- The Washington Times - Monday, September 16, 2013

The Washington Navy Yard, a 41-acre compound of buildings on the Anacostia River in Southeast Washington and the scene of Monday’s shooting rampage, has a history dating back to the beginnings of the 19th century.

As the Navy’s oldest shore command, it was used as a shipbuilding site, served in the 20th century as an ordnance plant, and then was turned into office buildings, including Building 197, the site of Monday’s mass shooting.

The yard, six blocks east of Nationals Park and about 1 1/2 miles south of the U.S. Capitol, is home to the chief of naval operations and the headquarters for several Navy commands, including Naval Sea Systems Command, which is responsible for procurement and maintenance of the Navy’s fleet of ships and submarines.

That command is located in Building 197, where about 3,000 people work.

The National Museum of the U.S. Navy and the Naval History and Heritage Command are also on base as is Leutze Park, which contains 26 cannons from different time periods and manufactured by different countries.

Today the yard is probably best known as the home to the squad of investigators on CBS’ hit TV show “NCIS” — and the real yard does indeed house the Naval Criminal Investigative Service headquarters.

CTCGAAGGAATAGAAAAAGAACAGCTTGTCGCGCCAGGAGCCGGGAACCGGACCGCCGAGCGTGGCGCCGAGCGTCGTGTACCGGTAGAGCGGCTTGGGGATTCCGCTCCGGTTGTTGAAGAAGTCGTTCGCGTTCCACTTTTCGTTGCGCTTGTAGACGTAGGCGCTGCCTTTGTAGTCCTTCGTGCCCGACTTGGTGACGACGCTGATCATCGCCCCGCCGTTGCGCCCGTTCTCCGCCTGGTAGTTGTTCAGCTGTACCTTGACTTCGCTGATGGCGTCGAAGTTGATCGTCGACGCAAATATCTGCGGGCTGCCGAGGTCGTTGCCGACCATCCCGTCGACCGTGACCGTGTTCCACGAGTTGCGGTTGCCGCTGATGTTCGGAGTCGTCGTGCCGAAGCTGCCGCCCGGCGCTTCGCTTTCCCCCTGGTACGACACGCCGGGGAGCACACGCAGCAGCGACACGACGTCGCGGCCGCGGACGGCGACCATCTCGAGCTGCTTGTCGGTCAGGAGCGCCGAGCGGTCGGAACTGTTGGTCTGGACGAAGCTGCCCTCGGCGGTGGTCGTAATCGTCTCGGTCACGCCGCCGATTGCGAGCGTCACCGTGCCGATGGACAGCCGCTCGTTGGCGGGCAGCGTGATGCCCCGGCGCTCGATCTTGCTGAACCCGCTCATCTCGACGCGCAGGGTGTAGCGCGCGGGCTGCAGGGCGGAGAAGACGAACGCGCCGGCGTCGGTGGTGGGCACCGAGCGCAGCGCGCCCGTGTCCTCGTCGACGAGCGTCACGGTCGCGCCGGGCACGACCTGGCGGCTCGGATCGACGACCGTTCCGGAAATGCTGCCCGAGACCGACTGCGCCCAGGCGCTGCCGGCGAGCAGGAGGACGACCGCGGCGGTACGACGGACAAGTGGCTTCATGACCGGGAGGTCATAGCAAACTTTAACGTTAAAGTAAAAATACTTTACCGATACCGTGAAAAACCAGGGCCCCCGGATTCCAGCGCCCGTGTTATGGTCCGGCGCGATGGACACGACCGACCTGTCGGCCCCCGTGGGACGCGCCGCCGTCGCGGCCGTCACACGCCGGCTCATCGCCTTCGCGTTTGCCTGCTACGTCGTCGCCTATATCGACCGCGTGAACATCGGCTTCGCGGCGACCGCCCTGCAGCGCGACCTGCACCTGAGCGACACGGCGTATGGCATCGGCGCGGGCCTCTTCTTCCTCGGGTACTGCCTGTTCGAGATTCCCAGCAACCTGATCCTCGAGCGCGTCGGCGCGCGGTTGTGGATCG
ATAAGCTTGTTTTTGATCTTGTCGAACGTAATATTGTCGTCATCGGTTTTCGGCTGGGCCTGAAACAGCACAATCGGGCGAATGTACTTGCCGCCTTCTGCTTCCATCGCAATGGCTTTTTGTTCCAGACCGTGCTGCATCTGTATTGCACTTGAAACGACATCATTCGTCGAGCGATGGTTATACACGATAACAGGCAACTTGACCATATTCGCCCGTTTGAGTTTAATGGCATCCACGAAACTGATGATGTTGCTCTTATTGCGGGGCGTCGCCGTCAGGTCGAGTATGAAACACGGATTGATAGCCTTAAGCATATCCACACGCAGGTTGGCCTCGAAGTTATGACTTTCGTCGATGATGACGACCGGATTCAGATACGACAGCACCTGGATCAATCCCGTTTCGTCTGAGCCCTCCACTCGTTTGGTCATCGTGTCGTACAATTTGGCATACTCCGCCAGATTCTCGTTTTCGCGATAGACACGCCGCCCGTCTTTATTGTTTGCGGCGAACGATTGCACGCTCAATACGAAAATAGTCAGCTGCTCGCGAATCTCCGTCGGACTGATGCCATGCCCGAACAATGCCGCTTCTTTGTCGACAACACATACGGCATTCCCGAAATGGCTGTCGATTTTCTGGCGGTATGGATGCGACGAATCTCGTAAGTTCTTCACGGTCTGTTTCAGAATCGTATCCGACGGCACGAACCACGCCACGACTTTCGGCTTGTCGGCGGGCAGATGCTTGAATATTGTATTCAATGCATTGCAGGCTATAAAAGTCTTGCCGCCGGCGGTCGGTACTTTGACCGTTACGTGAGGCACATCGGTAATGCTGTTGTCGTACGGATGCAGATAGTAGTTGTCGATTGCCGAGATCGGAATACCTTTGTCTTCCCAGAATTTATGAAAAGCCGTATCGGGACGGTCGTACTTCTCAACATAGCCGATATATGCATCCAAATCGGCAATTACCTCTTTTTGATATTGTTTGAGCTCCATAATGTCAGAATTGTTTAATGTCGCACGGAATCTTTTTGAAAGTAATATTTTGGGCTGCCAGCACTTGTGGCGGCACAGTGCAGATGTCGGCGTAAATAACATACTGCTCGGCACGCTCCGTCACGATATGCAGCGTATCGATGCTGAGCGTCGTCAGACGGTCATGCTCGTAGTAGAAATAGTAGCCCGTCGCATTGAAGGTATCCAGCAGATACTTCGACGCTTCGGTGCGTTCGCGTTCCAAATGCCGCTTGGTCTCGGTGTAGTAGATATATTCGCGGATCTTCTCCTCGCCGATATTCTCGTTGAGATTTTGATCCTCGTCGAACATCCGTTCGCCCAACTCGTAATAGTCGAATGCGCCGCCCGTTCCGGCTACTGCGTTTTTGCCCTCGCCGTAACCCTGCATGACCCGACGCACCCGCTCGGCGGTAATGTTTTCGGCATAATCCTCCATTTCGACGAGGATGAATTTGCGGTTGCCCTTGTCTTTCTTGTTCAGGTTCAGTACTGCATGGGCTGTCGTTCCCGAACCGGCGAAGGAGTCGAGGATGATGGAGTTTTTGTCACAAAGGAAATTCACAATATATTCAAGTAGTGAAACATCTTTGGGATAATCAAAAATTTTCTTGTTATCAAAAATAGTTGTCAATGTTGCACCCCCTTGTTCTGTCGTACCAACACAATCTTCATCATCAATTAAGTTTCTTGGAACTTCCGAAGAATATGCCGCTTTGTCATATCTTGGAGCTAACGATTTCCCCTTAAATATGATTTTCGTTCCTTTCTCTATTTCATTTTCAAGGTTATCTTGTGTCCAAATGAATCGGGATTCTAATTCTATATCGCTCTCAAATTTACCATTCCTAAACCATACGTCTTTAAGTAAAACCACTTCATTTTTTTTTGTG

It is also the location for courts-martial, or military trials, for the Washington area, including Annapolis.

First used as a major shipbuilding plant, the yard constructed a number of Navy vessels and retrofitted the famed ship Constitution in 1812.

During the War of 1812, the base’s commodore ordered the facility set on fire to prevent its capture after seeing the smoke from the Capitol, which the British had lit afire.

After the war, the base was no longer useful as a shipbuilding facility since the shallow Anacostia River could not accommodate larger ships.

The base was then designated as the manufacturing plant for all Navy ordnance, a position it held through World War II, when it was the largest naval ordnance plant in the world.

In the 1960s, work began to convert the old factory buildings into offices.

In addition to serving as an administrative hub, ceremonial functions, including change of command ceremonies for Navy leaders, also occur on base in the Sail Loft, a large event space built in 1901.

The Forrest Sherman class destroyer Barry is the only ship moored at the Navy Yard as part of the museum, which tourists can visit.

• Jacqueline Klimas can be reached at jklimas@washingtontimes.com.

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